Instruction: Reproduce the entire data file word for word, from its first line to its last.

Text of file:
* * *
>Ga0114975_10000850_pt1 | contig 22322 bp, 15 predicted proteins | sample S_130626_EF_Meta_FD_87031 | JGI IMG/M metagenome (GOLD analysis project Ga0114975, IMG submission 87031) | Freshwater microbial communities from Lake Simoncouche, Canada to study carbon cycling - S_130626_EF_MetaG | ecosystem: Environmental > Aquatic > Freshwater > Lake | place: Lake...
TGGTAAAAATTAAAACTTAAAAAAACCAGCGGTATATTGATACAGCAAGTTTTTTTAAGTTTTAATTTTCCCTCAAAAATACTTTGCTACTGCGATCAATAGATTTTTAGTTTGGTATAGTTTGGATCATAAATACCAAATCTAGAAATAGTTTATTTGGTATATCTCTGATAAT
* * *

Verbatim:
>Ga0114975_10000850_pt1 | contig 22322 bp, 15 predicted proteins | sample S_130626_EF_Meta_FD_87031 | JGI IMG/M metagenome (GOLD analysis project Ga0114975, IMG submission 87031) | Freshwater microbial communities from Lake Simoncouche, Canada to study carbon cycling - S_130626_EF_MetaG | ecosystem: Environmental > Aquatic > Freshwater > Lake | place: Lake...
TGGTAAAAATTAAAACTTAAAAAAACCAGCGGTATATTGATACAGCAAGTTTTTTTAAGTTTTAATTTTCCCTCAAAAATACTTTGCTACTGCGATCAATAGATTTTTAGTTTGGTATAGTTTGGATCATAAATACCAAATCTAGAAATAGTTTATTTGGTATATCTCTGATAAT